Monday, August 6, 2007
The Willingness to Suffer
Yesterday, I woke up to find a note on my laptop from Ibrahim that read..." Legstrong riding for the mountain with one leg. 80 mile today. Life insurance with God."
I peered outside the balcony window to see mountains shrouded in clouds and the driving rain soaking everything in sight. Ibrahim was out there somewhere riding back country trails and dirt road mountain passes. I started to consider the worst and wondered when it would be appropriate to dial the local rescue authorities. I had no idea of the direction he chose. He could have taken any number of slick and treacherous trails leading deep into the wilderness. I thought of his often questionable sense of direction and concluded that if he didn't make it back before nightfall, I'd get the process underway for the missing Kenyan search. He picked a fine day for an epic training ride.
The hours passed while I remained inside the Minard House where it was warm and dry. My thoughts wandered. Would it all come to an end on this dreary day? With the Minards out of town, all was quiet except for the rhythm of steady raindrops falling on the back deck. I reread the cryptic note "Life Insurance with God." He knew I would be worried. "One Leg." He spoke of training without his prosthesis because he thought it was slowing him down on the steep technical climbs. Did he strap is to his back? Would it fly off into the woods while he was bombing down one of those endless fire road decscents?
I thought of our ride the day before. We rode a tricky section of trail that was covered with wet rocks and roots. I chose to walk over a particularly nasty area and stepped aside as Ibrahim came through. I watched with skepticism as he switched into high gear and spun his legs wildly before slamming into rock. His prosthetic foot popped out of his pedal and the rest of the leg swung free. He pulled up against his handle bars and cruised over the top of the rock into gnarled roots strewn across the path. He continued pedaling with his left leg while his prosthetic leg hung off to the side. He cleared the roots and continued over a narrow wooden bridge as I stood in awe. Thinking back on that episode, I remembered that he'd been mountain biking for 15 years without the extra leg and I could see why he felt confident without it.
Okay...So he's one tough character and I sometimes forget exactly how tough he had to be to overcome what he has. But anyone could get lost out in a mountain range and it could take days to find someone who was injured. I had a right to be worried.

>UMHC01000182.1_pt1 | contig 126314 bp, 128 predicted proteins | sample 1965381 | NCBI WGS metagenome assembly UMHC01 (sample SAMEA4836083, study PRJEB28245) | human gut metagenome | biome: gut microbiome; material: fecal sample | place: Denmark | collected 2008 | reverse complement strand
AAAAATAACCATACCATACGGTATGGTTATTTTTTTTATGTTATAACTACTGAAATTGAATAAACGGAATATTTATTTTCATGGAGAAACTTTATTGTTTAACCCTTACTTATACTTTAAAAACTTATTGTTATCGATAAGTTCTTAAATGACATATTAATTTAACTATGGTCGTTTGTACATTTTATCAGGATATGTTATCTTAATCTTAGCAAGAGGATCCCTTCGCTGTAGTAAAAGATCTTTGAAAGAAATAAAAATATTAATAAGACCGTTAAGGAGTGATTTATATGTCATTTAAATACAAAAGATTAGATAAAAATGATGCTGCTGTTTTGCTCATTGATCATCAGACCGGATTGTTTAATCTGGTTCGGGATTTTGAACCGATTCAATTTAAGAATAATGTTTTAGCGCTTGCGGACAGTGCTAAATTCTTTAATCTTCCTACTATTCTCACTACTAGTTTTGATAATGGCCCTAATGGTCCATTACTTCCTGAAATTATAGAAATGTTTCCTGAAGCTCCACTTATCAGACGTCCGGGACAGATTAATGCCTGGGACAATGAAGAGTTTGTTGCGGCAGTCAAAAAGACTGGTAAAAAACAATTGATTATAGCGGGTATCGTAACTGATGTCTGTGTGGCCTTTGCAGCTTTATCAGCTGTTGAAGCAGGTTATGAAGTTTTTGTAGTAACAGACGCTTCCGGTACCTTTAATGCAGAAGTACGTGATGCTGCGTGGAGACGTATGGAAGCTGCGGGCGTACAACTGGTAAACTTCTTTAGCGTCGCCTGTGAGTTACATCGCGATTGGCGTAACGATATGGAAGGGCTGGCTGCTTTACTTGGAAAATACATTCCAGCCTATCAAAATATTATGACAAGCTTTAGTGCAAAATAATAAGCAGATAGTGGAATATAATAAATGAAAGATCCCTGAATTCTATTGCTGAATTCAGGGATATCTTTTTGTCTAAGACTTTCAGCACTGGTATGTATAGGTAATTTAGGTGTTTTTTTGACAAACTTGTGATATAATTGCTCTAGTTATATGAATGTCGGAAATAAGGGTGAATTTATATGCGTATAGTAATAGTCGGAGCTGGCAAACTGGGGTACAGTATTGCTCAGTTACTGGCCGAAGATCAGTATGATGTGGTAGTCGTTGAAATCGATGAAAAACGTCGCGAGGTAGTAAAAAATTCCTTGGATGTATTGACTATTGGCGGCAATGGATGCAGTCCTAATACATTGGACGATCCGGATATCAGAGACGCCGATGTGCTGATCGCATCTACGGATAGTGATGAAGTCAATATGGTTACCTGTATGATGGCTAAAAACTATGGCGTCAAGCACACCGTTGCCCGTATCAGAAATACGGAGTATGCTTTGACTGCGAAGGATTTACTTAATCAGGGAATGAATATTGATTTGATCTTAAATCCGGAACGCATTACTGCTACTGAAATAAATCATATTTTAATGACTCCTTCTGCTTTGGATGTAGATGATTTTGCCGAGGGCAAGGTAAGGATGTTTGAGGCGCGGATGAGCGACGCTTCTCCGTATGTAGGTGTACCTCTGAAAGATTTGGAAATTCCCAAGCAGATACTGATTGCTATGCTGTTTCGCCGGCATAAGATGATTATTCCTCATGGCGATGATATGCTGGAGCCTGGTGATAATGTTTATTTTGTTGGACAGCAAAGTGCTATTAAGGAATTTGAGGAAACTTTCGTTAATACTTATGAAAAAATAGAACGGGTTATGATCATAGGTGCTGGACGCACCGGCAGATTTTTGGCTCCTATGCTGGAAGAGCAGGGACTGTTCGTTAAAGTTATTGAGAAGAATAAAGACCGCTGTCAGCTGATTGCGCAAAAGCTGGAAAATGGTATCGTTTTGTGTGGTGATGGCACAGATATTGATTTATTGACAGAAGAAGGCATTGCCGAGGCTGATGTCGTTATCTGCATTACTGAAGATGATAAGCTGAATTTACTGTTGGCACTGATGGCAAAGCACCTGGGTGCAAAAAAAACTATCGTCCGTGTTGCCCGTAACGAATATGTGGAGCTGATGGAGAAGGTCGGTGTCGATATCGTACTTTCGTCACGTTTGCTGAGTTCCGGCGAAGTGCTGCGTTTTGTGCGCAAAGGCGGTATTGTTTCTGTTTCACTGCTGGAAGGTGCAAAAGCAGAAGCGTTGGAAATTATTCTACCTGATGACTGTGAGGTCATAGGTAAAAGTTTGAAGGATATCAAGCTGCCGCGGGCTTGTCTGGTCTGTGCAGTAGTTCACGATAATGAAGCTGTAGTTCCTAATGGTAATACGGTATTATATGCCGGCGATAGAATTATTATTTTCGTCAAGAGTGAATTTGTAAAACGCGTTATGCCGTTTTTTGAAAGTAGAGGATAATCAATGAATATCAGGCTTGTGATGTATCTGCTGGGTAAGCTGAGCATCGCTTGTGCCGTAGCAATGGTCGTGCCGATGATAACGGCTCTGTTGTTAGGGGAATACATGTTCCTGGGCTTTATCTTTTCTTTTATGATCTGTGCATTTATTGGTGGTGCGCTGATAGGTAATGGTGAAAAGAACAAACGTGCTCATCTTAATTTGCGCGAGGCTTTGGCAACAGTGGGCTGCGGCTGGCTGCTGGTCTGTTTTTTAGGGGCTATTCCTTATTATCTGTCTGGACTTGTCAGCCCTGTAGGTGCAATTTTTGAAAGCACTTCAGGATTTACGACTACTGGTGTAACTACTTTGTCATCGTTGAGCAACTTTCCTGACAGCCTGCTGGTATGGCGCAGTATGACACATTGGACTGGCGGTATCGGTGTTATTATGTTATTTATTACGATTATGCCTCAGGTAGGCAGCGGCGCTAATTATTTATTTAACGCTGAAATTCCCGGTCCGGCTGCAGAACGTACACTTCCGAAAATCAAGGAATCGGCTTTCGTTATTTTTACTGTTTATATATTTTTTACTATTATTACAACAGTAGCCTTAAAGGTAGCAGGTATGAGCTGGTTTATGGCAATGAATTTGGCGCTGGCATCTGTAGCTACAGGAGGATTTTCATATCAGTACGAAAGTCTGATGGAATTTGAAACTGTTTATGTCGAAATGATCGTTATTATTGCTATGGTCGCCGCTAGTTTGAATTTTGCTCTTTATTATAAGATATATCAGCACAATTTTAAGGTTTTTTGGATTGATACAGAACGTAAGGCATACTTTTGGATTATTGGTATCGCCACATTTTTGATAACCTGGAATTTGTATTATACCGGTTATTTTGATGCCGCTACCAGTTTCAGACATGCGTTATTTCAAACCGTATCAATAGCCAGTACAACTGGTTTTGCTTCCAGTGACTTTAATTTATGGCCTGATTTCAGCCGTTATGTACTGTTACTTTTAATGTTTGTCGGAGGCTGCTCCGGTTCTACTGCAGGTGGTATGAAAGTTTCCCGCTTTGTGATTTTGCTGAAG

Finally, around 5 o'clock, the doorbell rang. Standing outside was Ibrahim, silent, slow moving and soaked to the bone. I opened the garage door and he hoped in alongside his muddy bike. There was no sign of his prosthetic leg. I handed him a towel and asked no questions. I knew he would need some time before he could tell me about his ride. I was relieved he was back but wondered to myself what kind of madman I had on my hands!
Ibrahim had ridden 80 miles altogether. He rode two laps around Dillon Lake which included two long climbs up Swan Mountain Road. He climbed the long road that led to race course we rode on Wednesday and rode the entire length of the course. He climbed Ski Hill road which led to the technical Peak Trail that we covered the day before. He road that trail as well. He did it all on one leg. He told me he was able to clear steep technical sections without having to walk because he could generate a higher cadence without his weaker leg slowing him down.
"100 miles not easy" he repeated to me in a soft but serious tone. He had that 10 mile stare that conveyed his deep understanding of the immense effort that awaited us. He covered the 80 mile route in a little over 8 hours. After that ride, he is ready to tapper down his training in preparation for the race. If he can recover fully from yesterday's effort in time for Saturday, he's not only going to finish with a respectable time, he's going to leave one hell of an impression.
I have to wonder, are Lance and Floyd hurting themselves like Ibrahim is for the Leadville 100? With so much focus on these former TDF winners, the endurance mountain bike racing scene may be in for quite a surprise.